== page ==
Alan J. Kuperman, Associate Professor of Public Affairs at the University of Texas, Austin, discusses his op-ed “False pretense for war in Libya?” in the Boston Globe; how low civilian casualty figures in other recaptured rebel-held cities make the supposedly imminent danger of a Benghazi massacre seem far-fetched; Obama’s misleading quotation of Gadhafi’s “no mercy” comment that was directed at rebel fighters who wouldn’t surrender, not civilians; and why the NATO bombing of retreating loyalist forces and Gadhafi’s hometown has more to do with regime change than protecting civilians.
MP3 here. (9:36)
Alan J. Kuperman is Associate Professor of Public Affairs at the Lyndon B. Johnson School of Public Affairs at the University of Texas, Austin. Prior to joining the LBJ School faculty in 2005, Kuperman was Resident Assistant Professor of International Relations at the Johns Hopkins University School of Advanced International Studies (SAIS) in Bologna, Italy.
At the LBJ School, he teaches courses in global policy studies, is Coordinator of the Nuclear Proliferation Prevention Program, and leads a Pentagon-funded project on Constitutional Design and Conflict Management in Africa. He has published articles and book chapters on ethnic conflict, U.S. military intervention and nuclear proliferation.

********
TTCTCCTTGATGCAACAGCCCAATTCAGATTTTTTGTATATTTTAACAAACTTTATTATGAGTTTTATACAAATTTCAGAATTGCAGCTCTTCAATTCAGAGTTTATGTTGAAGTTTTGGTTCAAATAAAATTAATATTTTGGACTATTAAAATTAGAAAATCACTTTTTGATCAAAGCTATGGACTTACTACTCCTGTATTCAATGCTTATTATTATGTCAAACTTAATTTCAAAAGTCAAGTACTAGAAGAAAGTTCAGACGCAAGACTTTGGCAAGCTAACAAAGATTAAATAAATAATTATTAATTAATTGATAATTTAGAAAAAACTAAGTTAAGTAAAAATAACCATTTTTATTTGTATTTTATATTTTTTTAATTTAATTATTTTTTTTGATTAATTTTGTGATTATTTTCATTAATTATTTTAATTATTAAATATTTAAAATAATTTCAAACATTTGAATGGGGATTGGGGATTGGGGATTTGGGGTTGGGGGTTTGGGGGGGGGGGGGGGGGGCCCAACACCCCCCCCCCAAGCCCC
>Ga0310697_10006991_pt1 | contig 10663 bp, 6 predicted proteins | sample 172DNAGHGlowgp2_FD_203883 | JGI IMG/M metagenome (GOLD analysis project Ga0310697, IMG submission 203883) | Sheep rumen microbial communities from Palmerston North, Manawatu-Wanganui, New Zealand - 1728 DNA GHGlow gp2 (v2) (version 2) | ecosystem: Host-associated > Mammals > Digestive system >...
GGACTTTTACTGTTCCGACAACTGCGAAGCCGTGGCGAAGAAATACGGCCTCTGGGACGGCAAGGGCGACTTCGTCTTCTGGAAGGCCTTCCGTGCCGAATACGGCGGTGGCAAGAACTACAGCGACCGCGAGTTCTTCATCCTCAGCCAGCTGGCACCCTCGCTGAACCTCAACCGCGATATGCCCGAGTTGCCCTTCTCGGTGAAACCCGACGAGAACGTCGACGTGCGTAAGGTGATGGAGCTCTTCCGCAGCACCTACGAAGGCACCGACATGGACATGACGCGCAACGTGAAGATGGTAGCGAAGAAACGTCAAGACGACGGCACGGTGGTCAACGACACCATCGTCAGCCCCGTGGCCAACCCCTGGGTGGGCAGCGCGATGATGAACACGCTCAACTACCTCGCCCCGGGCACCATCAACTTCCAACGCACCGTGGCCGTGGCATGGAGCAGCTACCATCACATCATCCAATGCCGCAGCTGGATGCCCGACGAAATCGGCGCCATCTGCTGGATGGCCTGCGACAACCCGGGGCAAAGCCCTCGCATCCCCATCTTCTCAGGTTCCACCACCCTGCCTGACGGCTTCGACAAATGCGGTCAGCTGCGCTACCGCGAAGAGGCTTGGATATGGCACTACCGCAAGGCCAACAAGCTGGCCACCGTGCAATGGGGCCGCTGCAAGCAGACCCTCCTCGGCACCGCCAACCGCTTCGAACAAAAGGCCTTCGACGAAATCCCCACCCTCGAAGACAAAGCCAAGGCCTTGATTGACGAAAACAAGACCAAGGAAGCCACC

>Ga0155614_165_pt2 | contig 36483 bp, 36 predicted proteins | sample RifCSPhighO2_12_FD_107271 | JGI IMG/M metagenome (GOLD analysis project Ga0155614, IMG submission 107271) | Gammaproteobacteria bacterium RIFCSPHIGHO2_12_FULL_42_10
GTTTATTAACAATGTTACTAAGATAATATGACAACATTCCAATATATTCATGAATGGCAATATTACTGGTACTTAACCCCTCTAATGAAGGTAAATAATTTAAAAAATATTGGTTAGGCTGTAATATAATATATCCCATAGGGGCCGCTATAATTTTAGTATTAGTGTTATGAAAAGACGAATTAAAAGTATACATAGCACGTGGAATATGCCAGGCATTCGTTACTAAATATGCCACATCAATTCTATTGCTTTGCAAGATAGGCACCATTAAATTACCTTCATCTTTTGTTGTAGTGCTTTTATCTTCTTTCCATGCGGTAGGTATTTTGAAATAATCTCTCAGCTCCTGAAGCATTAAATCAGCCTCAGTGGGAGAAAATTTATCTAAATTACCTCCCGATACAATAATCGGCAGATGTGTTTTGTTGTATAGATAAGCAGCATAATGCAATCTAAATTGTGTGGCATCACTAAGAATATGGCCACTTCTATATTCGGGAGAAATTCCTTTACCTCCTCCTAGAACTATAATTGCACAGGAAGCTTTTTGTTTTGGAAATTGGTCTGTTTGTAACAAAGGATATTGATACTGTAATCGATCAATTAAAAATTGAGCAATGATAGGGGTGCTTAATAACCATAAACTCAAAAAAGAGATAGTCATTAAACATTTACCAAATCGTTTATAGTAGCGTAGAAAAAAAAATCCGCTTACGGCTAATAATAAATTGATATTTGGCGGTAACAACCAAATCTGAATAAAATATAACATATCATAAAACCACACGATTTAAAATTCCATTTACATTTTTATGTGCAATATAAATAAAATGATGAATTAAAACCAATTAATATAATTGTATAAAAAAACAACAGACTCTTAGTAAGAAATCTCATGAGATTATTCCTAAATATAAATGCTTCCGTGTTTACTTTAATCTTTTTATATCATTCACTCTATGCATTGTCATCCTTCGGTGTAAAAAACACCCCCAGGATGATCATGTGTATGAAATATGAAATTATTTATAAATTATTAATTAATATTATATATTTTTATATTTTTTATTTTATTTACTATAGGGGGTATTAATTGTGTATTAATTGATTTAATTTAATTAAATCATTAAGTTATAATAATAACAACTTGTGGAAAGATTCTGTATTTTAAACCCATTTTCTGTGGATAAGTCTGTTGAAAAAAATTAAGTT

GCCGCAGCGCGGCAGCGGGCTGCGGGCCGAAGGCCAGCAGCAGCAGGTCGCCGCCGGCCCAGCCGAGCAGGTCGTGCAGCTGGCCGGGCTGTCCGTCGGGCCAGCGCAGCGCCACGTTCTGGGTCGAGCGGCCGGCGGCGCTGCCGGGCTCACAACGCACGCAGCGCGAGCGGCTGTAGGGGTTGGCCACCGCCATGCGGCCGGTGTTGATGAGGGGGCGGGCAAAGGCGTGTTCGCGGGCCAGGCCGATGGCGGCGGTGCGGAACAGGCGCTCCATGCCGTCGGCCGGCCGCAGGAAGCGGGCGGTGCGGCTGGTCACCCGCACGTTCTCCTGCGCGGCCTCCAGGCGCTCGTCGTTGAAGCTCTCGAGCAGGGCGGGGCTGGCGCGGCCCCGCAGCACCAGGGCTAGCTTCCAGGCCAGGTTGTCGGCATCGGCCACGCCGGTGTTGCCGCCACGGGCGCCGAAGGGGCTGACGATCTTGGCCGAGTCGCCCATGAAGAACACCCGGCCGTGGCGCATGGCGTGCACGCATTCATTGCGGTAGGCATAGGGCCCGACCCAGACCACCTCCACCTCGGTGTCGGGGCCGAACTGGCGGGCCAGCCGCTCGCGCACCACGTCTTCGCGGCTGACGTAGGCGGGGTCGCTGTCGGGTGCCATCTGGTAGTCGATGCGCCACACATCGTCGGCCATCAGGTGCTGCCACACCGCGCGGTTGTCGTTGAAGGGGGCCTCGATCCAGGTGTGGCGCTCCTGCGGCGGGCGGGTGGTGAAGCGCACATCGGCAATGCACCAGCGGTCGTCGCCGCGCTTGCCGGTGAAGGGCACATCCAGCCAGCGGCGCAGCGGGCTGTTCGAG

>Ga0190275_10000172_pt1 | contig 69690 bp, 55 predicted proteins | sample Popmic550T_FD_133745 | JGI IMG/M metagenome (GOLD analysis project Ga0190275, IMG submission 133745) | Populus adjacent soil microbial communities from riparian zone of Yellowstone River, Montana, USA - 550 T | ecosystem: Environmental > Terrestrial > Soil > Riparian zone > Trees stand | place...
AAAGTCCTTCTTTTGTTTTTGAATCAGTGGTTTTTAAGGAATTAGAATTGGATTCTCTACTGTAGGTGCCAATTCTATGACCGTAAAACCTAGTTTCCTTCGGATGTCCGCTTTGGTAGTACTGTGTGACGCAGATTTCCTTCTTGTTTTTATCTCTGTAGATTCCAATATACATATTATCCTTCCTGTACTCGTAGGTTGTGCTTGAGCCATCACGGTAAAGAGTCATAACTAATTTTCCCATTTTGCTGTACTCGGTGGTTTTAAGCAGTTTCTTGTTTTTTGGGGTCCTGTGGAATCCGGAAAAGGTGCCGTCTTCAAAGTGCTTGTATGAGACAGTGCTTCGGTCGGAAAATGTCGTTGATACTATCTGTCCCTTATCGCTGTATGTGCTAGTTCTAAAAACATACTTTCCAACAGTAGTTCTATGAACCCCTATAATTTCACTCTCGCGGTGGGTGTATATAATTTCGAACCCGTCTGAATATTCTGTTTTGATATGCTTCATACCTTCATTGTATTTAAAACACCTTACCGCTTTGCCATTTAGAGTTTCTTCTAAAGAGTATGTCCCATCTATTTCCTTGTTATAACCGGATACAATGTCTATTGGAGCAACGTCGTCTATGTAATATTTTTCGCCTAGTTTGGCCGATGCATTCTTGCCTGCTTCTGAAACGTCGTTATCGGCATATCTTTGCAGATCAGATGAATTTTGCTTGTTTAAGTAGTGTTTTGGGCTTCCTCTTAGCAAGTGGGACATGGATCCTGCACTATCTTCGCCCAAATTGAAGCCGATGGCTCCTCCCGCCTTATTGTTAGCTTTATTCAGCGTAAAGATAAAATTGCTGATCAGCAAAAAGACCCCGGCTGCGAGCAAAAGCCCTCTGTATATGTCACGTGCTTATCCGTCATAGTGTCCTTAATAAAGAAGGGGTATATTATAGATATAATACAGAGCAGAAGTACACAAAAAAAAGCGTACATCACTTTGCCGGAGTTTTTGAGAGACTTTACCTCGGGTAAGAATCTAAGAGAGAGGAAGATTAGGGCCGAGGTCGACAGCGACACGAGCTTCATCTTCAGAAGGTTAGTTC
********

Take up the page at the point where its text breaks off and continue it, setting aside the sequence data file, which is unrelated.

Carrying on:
He also is the author of The Limits of Humanitarian Intervention: Genocide in Rwanda (Brookings, 2001) and co-editor of Gambling on Humanitarian Intervention: Moral Hazard, Rebellion, and Civil War (Routledge, 2006). He holds a Ph.D. in political science from the Massachusetts Institute of Technology, and an M.A. in international relations and international economics from SAIS. In 2009-2010, he was awarded a fellowship at the Woodrow Wilson International Center for Scholars, in Washington, DC.
In addition to his academic experience, Kuperman has been Legislative Director for Congressman Charles Schumer of New York, Legislative Assistant for U.S. House Speaker Thomas Foley, Chief of Staff for Congressman James Scheuer, Senior Policy Analyst for the nongovernmental Nuclear Control Institute, and fellow at the U.S. Agency for International Development.